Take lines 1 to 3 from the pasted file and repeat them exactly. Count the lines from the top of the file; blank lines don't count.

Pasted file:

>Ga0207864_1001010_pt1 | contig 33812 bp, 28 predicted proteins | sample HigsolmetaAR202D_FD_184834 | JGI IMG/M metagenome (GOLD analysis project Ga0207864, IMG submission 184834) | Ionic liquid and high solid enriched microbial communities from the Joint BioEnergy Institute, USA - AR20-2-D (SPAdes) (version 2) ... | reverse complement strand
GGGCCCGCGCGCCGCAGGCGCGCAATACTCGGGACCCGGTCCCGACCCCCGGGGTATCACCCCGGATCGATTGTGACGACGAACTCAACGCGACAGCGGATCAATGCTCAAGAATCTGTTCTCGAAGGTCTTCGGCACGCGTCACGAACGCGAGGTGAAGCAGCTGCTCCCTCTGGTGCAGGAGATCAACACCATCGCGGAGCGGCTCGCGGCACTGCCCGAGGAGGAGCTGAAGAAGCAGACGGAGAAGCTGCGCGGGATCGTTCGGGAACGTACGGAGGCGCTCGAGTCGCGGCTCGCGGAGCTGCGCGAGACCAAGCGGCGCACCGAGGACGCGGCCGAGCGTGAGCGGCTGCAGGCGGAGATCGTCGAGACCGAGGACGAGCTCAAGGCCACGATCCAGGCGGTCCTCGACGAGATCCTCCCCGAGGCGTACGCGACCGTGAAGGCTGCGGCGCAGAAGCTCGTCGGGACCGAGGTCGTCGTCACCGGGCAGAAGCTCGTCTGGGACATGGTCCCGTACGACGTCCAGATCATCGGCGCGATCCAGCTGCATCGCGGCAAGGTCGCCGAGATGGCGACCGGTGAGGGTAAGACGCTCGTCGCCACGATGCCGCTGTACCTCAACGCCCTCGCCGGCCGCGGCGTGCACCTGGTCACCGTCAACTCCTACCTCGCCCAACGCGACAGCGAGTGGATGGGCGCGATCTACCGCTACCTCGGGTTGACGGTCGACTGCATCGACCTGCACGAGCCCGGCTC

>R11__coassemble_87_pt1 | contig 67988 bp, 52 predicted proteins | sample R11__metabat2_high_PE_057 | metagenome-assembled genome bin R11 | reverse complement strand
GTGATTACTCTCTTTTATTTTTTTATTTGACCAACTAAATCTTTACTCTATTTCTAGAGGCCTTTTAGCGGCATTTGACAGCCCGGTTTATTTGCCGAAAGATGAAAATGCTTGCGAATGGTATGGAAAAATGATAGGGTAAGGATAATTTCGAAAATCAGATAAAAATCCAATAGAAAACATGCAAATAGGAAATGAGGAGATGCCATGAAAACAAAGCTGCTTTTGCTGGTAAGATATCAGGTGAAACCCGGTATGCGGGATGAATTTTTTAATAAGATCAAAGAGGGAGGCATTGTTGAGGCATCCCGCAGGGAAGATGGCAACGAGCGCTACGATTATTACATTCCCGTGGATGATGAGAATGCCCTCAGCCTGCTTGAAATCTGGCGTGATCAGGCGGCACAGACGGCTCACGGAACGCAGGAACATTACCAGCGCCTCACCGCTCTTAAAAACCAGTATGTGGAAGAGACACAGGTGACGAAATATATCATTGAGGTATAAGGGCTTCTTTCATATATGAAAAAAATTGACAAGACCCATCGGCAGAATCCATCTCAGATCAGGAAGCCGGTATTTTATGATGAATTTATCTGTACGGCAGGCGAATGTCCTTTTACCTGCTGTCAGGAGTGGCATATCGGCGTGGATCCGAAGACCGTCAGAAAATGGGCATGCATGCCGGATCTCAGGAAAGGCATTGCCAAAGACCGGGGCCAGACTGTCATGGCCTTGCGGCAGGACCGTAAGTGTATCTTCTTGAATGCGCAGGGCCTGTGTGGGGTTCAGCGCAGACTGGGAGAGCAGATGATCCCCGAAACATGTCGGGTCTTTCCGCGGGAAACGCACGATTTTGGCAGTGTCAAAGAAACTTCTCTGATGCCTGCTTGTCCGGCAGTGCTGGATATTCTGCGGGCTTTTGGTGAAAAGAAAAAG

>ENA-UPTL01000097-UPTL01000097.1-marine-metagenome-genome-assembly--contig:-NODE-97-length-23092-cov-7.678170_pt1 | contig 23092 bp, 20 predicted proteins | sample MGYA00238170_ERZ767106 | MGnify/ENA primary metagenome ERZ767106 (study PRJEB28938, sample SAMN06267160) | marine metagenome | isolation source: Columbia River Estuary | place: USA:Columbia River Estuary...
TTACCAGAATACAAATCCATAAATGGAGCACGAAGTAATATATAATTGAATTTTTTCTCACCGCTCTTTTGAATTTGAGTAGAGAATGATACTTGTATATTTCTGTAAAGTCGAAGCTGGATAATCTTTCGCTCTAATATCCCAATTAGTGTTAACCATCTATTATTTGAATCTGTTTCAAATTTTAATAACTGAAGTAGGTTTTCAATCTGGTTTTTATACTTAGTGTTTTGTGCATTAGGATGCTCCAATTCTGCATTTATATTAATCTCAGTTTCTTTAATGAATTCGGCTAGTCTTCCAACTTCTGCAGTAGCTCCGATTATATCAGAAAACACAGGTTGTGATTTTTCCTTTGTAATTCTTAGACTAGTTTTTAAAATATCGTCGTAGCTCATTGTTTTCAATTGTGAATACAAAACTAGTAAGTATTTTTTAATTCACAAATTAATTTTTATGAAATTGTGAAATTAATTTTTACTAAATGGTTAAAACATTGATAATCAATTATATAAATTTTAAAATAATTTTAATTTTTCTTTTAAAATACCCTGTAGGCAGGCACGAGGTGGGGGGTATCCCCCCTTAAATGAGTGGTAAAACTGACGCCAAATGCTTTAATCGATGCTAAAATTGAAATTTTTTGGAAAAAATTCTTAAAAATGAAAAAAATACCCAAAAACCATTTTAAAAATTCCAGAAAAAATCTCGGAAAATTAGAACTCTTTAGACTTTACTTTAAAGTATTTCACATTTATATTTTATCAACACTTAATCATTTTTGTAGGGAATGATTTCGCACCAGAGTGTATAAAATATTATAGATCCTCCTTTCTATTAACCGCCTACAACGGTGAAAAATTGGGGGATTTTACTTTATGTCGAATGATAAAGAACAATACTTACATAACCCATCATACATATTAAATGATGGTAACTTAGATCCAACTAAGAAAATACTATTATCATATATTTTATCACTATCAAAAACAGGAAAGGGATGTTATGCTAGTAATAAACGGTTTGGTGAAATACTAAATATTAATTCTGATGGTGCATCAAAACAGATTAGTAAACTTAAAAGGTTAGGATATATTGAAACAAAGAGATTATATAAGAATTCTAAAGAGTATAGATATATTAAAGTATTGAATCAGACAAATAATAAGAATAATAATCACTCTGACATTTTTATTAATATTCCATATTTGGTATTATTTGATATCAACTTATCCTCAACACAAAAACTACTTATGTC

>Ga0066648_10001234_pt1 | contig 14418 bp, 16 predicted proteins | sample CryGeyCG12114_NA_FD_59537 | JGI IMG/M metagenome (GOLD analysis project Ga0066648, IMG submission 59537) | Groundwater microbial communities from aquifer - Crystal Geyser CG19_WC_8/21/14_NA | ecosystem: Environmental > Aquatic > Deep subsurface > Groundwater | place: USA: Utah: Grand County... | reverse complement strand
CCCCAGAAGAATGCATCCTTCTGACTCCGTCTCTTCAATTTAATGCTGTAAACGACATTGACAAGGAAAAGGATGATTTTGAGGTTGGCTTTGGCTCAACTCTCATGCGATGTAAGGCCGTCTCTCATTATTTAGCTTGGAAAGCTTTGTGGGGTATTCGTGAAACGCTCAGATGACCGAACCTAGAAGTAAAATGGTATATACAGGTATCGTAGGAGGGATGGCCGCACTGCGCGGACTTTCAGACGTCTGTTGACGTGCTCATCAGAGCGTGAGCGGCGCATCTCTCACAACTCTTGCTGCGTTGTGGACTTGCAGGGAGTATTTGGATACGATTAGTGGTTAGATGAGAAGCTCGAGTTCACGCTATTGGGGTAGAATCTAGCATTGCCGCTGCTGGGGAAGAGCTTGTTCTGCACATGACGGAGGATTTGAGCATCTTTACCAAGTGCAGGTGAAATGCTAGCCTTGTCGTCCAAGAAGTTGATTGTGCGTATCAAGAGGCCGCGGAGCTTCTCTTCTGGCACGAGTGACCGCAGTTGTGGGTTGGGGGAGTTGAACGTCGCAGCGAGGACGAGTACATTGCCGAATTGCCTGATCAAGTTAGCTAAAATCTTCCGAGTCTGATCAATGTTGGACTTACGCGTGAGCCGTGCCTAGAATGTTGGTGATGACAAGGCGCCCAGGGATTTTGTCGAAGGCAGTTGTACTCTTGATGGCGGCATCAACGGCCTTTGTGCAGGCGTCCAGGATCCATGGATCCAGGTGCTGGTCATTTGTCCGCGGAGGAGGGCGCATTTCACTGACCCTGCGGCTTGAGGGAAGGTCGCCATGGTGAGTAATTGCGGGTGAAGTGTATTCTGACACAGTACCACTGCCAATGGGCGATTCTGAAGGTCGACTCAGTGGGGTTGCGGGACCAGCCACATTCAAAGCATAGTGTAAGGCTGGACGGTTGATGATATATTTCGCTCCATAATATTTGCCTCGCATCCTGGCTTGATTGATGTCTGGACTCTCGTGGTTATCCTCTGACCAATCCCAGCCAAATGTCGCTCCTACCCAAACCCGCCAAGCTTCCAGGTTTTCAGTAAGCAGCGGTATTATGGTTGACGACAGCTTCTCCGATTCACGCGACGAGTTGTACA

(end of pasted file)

>Ga0207864_1001010_pt1 | contig 33812 bp, 28 predicted proteins | sample HigsolmetaAR202D_FD_184834 | JGI IMG/M metagenome (GOLD analysis project Ga0207864, IMG submission 184834) | Ionic liquid and high solid enriched microbial communities from the Joint BioEnergy Institute, USA - AR20-2-D (SPAdes) (version 2) ... | reverse complement strand
GGGCCCGCGCGCCGCAGGCGCGCAATACTCGGGACCCGGTCCCGACCCCCGGGGTATCACCCCGGATCGATTGTGACGACGAACTCAACGCGACAGCGGATCAATGCTCAAGAATCTGTTCTCGAAGGTCTTCGGCACGCGTCACGAACGCGAGGTGAAGCAGCTGCTCCCTCTGGTGCAGGAGATCAACACCATCGCGGAGCGGCTCGCGGCACTGCCCGAGGAGGAGCTGAAGAAGCAGACGGAGAAGCTGCGCGGGATCGTTCGGGAACGTACGGAGGCGCTCGAGTCGCGGCTCGCGGAGCTGCGCGAGACCAAGCGGCGCACCGAGGACGCGGCCGAGCGTGAGCGGCTGCAGGCGGAGATCGTCGAGACCGAGGACGAGCTCAAGGCCACGATCCAGGCGGTCCTCGACGAGATCCTCCCCGAGGCGTACGCGACCGTGAAGGCTGCGGCGCAGAAGCTCGTCGGGACCGAGGTCGTCGTCACCGGGCAGAAGCTCGTCTGGGACATGGTCCCGTACGACGTCCAGATCATCGGCGCGATCCAGCTGCATCGCGGCAAGGTCGCCGAGATGGCGACCGGTGAGGGTAAGACGCTCGTCGCCACGATGCCGCTGTACCTCAACGCCCTCGCCGGCCGCGGCGTGCACCTGGTCACCGTCAACTCCTACCTCGCCCAACGCGACAGCGAGTGGATGGGCGCGATCTACCGCTACCTCGGGTTGACGGTCGACTGCATCGACCTGCACGAGCCCGGCTC

>R11__coassemble_87_pt1 | contig 67988 bp, 52 predicted proteins | sample R11__metabat2_high_PE_057 | metagenome-assembled genome bin R11 | reverse complement strand